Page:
Henry Martyn Dexter.

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boys selected by the vicar or some one else of place or wealth,
who meant to send them to college, and to the children of certain
families or in certain localities designated by the founder.'
Thirdly, the groat majority of them were so fecl)ly mastered as
to be of small use, even to their select pupils. Koger Ascham
says : ^ —

I remember, when I was yong, in the North they went to the c^ranicr
Scheie litle cliildren : they came from thence great luhbei's, alwavos
learning, and litle profiting ; learning without booke everything, viuIli-
stundyng with in tlie booke htle or nothing. Their whole knowledge
by learning without tlie booke was tied onely to their tongue and
lips, and neuer ascedod vp to the braine and head, and thertore was
sone spitte out of the mouth agaiae.

John Brinslev, who, in IGOl and for many years after, was
master of the school at Ashby-de-la-Zouch, which dated back to
15G7, published several works from which the quality of instruc-
tion and the methods of management may be inferred.-^ He
s;iys that children entered these "free" schools at about seven
or eight years. School began at six A. M., the usher being there
to enforce order. The master came at seven. There was a quar-
ter-hour's intermission at nine, and the forenoon session ended
at eleven. Afternoon school began at one, and, with a short
recess at three, was closed at half-past five by the reading of " a
peece of a Chai)ter,"' the singing of " two staues of a Psalme,"
and prayer. Charles Iloole, who was master of a free school in
Kotherham and hiter taught in London, also published several
schoolbooks which had great repute.

But it is Edmund Coote who descriV)es that training wliich
is more than prohahle for most of those who came to New
England. It would be a cluster of ten or a dozen younglings
grouj)ed around some clerk or dame in the Parvise, or some
weaver at his loom or tailor in his little workshop. The horn-
book provides the alphabet. Then Coote's own '• English School-
master " takes them on. Its first pages are columned witii ah. i h,
ib, ha beb, bi hob, etc., ending in a lesson for reailing. which

» Staanton, 42:], 61. II. C. M. Lyte, Hist. Eton. Coll. 3, 19, 4S3. Carlyle, i :

••' Aoohani, Srfiol, mastn- (ed. 18<]4), 170.

» Ludus Lilerarius, or the Grammar School (ini2), 296-208, 259.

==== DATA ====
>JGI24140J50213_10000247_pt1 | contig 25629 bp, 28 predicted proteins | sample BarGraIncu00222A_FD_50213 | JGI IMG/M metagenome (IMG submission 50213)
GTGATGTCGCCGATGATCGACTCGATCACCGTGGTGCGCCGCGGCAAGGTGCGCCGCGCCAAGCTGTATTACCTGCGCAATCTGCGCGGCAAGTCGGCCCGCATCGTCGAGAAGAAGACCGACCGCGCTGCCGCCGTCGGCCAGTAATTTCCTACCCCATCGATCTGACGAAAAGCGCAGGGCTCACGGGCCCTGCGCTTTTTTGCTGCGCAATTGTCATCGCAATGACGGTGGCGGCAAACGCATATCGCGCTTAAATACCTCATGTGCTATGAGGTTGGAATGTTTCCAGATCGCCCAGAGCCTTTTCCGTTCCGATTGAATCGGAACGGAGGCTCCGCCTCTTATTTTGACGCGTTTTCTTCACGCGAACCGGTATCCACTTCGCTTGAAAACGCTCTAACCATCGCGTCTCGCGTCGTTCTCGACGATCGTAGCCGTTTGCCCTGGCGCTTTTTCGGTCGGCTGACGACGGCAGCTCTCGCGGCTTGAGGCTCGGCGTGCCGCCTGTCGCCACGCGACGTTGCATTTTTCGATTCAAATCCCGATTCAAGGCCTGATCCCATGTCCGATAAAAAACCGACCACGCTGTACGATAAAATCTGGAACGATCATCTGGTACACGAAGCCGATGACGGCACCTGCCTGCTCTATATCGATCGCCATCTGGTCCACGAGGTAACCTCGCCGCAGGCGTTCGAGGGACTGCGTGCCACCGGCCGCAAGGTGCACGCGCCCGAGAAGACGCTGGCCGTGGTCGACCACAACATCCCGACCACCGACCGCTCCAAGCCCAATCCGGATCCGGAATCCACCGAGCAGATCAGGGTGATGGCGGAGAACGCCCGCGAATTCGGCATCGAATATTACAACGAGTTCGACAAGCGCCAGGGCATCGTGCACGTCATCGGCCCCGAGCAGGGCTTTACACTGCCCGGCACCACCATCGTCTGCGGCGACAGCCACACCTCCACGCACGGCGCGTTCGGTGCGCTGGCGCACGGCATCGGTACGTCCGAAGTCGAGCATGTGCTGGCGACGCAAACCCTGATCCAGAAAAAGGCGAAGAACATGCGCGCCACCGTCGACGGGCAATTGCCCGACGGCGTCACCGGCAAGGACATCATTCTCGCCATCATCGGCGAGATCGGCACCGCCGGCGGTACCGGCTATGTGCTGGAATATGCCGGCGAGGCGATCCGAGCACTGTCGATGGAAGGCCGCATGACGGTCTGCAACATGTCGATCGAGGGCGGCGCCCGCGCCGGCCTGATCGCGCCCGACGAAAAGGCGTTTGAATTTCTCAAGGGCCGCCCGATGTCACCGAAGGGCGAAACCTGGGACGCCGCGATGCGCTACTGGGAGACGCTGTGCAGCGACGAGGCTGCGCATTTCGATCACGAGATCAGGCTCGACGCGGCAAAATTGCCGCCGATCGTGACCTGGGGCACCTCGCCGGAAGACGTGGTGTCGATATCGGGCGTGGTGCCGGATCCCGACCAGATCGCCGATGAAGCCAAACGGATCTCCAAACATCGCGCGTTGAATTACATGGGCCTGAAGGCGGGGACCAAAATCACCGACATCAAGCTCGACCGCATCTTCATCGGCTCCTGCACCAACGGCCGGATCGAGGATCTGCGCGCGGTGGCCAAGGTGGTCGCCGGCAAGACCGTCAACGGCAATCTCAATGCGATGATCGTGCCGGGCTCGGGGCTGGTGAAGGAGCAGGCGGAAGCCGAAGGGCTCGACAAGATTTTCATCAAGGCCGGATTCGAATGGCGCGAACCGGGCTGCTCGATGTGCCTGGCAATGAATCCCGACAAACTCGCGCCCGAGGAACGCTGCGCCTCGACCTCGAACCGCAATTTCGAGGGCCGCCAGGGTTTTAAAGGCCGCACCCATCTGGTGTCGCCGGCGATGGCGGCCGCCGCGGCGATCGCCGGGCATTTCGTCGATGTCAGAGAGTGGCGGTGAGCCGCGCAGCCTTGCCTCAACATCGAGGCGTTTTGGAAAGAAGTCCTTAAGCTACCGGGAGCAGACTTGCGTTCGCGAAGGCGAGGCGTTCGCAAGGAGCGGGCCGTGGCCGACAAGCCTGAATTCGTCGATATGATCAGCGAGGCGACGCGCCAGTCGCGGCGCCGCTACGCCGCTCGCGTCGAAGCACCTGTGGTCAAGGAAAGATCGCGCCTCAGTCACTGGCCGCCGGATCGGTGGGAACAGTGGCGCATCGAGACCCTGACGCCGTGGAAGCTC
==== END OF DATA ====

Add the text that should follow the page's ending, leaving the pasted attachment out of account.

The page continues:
illustrates the solicitude for good morals and religion, even m
primary manuals : ^ —

Boy, go thy way to the top of the hill, and get me home the bay
nag, fdl him -nell, and see he be fat, and I will rid me of him, for lie
will be but dull as his dam ; if a man bid well for him. I will tell liim
of it [his dulness] ; if not, I do but rob him : and so God will vex
me, and may let me go to hell, if I get but a jaw-bone of him ill.

Eight such chapters, eacli increasingly difficult, complete the
first book. The second book has six chapters ; treatin"- of
words of one syllable, the number of syllables in a word, etc. ;
of observations neeilfid to perfect a scholar, and how scholars
shall a})pose (question) one another. There follow a short cate-
chism, with sundry observations and prayers. Scripture selec-
tions and a few Psalms in metre. There are added some words
on Arithmetic and a brief chronolog}% the whole concludin"-
with a vocabulary explaining words of tener met with than imder-
stood. These glances into the quality of primary education,
even in the glorious age of Elizabeth, indicate that Brinsley
spoke truth, and of many of the "'free,'" or grammar, schools,
as well as of the lesser ones, when, in 1G22, he thus voiced the
lamentations of many parents : - —

My Sonne hath bene vruler you six or seven yeares, and vet is not
able so much as to reade English well ; nuich lesse to construe or
vnderstand a peece of Latin, or to write true Latin, or to speake in
Latin in any toleraldo sort, . . . Another shall complaine : my sonne
comes on neuer a whit in his writing. Besides that his hand is such,
that it can hardly be read ; he also writes so false Englisli. that he is
neither lit for trade, nor any em])loyment Avherein to vse his pen.

A boy taking the course in a grammar school shoidd have
been fitted for Cani1)ridge or Oxford at fourteen or fifteen, the
earliest usual age of admission.'' As we shall examine later the
studies and methoils of university life, only a general glance at

^ The Enylish Srhnolmastir. 3. 11.

* A Consolation for our Grammar Scliooles, etc.. 43.

' Christ. Word.swoitli (Social Life at KnQ. Vnics. in ISih Cent. 94) reg'.ards the
occasional ciises of persons wlio entered at ten as those of preeoeious exceptions,
and looks nipon fifteen or sixteen as the usn;d ai^e : the latter {t'i'-)'.>) liavin^ si;;'ni(i-
cance bec.iuse such scholars then would be eligible for holy orders after their seven